State Law Limits Cooperation With Federal Immigration Enforcement. Existing state law includes various immigration-related requirements on state and local governments. Most recently, in 2017 the Legislature enacted Chapter 495 (SB 54, de León) to limit the ability of law enforcement to cooperate with federal immigration authorities. (Most of these limitations do not apply to state prisons.) For example, state and local law enforcement agencies can only comply with transfer and notification requests from ICE under certain circumstances, such as if the individual in question has been convicted of a serious or violent felony. Moreover, law enforcement agencies are prohibited from using their resources to inquire into an individual’s immigration status, comply with an immigration detainer request, and enter into formal immigration enforcement agreements with the federal government.
Senate Bill 54 also requires the California Department of Justice (DOJ) to develop guidelines and audit criteria to limit the use of law enforcement databases for immigration enforcement while still complying with both federal and state law. In cases in which law enforcement agencies cooperate with federal immigration officials, they are required to collect and report certain data to DOJ, such as the number of transfers made to federal immigration officials and the justification for the transfer.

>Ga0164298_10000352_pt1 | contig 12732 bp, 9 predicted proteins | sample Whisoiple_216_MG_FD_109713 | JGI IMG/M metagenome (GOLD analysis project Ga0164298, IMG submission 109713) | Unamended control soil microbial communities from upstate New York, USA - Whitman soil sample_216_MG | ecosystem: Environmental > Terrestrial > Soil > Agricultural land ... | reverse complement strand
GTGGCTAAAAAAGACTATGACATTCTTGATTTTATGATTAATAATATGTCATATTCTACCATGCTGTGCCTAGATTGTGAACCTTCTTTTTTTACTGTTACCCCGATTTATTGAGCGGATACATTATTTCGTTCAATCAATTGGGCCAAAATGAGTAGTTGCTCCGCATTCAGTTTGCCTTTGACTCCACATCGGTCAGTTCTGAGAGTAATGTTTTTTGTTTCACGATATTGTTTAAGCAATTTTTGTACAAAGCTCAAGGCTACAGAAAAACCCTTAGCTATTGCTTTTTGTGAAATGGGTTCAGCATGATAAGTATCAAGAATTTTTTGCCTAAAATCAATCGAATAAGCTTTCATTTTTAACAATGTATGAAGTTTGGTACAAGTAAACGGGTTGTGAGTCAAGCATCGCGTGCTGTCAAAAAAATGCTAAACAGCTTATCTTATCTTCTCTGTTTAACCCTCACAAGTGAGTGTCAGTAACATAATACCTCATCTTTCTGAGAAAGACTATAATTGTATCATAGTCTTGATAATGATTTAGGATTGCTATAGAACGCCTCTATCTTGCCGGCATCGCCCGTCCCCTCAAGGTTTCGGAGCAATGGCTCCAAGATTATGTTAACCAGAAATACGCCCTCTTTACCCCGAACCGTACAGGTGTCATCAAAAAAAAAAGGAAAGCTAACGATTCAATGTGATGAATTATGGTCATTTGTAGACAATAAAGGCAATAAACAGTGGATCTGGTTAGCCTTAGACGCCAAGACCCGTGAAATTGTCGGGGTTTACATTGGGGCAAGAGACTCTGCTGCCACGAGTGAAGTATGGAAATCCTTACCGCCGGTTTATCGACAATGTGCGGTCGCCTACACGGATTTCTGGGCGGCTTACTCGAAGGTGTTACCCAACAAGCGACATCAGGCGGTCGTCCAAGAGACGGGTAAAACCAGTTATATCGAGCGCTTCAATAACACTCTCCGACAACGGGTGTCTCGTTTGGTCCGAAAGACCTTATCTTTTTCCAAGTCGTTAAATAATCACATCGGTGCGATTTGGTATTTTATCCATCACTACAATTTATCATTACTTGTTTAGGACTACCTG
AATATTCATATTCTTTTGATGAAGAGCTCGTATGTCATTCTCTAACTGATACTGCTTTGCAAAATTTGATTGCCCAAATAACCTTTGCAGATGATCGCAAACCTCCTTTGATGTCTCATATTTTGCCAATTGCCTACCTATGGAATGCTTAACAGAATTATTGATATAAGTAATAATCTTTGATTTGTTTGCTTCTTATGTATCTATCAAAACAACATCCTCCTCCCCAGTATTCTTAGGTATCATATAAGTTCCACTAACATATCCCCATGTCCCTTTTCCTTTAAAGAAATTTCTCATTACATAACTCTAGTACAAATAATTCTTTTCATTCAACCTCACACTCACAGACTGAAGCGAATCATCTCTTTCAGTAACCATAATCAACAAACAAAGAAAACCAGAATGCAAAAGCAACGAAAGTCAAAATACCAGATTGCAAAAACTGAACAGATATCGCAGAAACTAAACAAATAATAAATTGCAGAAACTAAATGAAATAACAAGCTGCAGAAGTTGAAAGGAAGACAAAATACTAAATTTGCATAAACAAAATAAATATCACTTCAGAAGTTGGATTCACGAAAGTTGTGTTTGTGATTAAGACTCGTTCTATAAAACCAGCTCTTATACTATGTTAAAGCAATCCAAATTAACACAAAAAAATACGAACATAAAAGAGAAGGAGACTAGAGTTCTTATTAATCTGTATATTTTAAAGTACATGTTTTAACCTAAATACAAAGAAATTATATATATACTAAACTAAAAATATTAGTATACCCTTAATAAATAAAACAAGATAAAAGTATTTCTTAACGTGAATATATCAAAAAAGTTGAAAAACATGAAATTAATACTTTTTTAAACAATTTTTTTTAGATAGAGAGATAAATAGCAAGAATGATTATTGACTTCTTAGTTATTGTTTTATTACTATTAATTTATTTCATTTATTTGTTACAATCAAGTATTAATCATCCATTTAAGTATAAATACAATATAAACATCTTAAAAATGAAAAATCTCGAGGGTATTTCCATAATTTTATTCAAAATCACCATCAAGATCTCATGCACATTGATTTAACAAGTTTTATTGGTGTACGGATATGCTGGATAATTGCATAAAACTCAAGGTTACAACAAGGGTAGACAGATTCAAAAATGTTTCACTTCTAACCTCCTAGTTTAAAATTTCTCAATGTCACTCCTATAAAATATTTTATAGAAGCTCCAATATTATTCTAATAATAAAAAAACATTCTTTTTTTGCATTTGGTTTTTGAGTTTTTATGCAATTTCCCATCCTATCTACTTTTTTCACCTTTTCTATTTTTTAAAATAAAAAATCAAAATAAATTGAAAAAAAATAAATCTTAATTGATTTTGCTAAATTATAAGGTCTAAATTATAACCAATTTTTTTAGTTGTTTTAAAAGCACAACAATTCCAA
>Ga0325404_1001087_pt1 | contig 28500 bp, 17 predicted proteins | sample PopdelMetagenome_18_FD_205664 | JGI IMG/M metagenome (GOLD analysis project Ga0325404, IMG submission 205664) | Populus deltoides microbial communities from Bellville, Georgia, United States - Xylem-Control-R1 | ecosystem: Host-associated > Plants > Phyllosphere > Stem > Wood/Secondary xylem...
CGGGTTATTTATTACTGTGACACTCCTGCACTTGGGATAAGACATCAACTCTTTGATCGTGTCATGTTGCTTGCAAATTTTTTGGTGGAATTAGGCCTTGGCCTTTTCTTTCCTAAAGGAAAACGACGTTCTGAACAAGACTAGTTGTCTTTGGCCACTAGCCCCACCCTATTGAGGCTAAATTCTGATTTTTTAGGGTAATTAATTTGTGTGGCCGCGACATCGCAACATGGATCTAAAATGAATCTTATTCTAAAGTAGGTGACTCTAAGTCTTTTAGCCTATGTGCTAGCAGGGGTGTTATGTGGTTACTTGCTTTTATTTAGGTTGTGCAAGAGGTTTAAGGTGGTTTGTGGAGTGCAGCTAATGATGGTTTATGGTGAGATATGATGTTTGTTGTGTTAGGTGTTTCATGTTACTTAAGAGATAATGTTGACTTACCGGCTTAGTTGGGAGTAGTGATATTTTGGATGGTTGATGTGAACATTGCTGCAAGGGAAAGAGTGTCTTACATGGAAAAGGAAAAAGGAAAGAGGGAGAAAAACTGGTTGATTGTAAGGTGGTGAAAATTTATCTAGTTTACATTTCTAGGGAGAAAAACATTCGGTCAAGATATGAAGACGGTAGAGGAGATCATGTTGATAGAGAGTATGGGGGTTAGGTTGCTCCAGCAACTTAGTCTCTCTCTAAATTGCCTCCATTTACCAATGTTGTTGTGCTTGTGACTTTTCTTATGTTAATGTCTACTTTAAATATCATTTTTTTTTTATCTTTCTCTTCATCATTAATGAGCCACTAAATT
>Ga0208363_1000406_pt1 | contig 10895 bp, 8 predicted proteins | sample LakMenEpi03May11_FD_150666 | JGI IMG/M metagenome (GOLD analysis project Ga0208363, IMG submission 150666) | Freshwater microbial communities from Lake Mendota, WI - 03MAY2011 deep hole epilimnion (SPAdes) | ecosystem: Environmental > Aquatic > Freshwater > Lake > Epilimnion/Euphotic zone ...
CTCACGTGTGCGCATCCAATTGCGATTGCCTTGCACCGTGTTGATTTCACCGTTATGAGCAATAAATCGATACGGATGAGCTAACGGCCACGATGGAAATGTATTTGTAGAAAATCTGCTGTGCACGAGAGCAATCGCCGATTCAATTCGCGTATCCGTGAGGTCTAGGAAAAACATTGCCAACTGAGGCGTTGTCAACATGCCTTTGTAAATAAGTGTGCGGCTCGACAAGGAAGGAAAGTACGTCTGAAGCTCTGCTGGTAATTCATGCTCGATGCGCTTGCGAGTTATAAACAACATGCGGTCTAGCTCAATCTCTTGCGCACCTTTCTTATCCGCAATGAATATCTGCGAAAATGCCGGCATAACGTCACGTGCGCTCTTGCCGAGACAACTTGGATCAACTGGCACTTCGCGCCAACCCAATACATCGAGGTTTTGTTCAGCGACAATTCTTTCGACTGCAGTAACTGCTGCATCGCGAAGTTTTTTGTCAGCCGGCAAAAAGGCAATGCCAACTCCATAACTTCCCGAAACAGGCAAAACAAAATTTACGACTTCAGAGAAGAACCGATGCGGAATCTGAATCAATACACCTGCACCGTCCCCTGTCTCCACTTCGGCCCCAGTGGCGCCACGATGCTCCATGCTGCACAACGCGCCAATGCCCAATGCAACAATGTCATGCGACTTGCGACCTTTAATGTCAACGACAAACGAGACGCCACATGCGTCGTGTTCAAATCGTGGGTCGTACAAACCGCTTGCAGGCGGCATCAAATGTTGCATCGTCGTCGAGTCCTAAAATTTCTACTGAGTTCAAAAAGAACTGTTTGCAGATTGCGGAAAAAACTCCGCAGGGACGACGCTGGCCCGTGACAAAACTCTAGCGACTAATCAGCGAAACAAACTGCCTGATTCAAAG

Requires Law Enforcement to Cooperate With Federal Immigration Officials. This measure prohibits law enforcement and local government agencies from having regulations or policies that prevent or limit cooperation with federal immigration enforcement. It also repeals nearly all of the requirements in SB 54. The measure states that every California law enforcement agency shall “fully cooperate” with ICE and other federal agencies regarding any person who is arrested and suspected of being in the U.S. illegally, including making attempts to verify the person’s legal status. The measure requires that final determination of an individual’s legal status be made through the use of a “federally authorized database used for verification of an individual’s citizenship or immigration status.” In addition, the measure requires law enforcement to notify various federal, state, and local public entities of the undocumented status of arrested individuals, their current county of residence, and any other requested information. Any individual or agency that fails to comply with these requirements would be guilty of either a misdemeanor or felony and subject to a fine of at least $10,000 for each violation.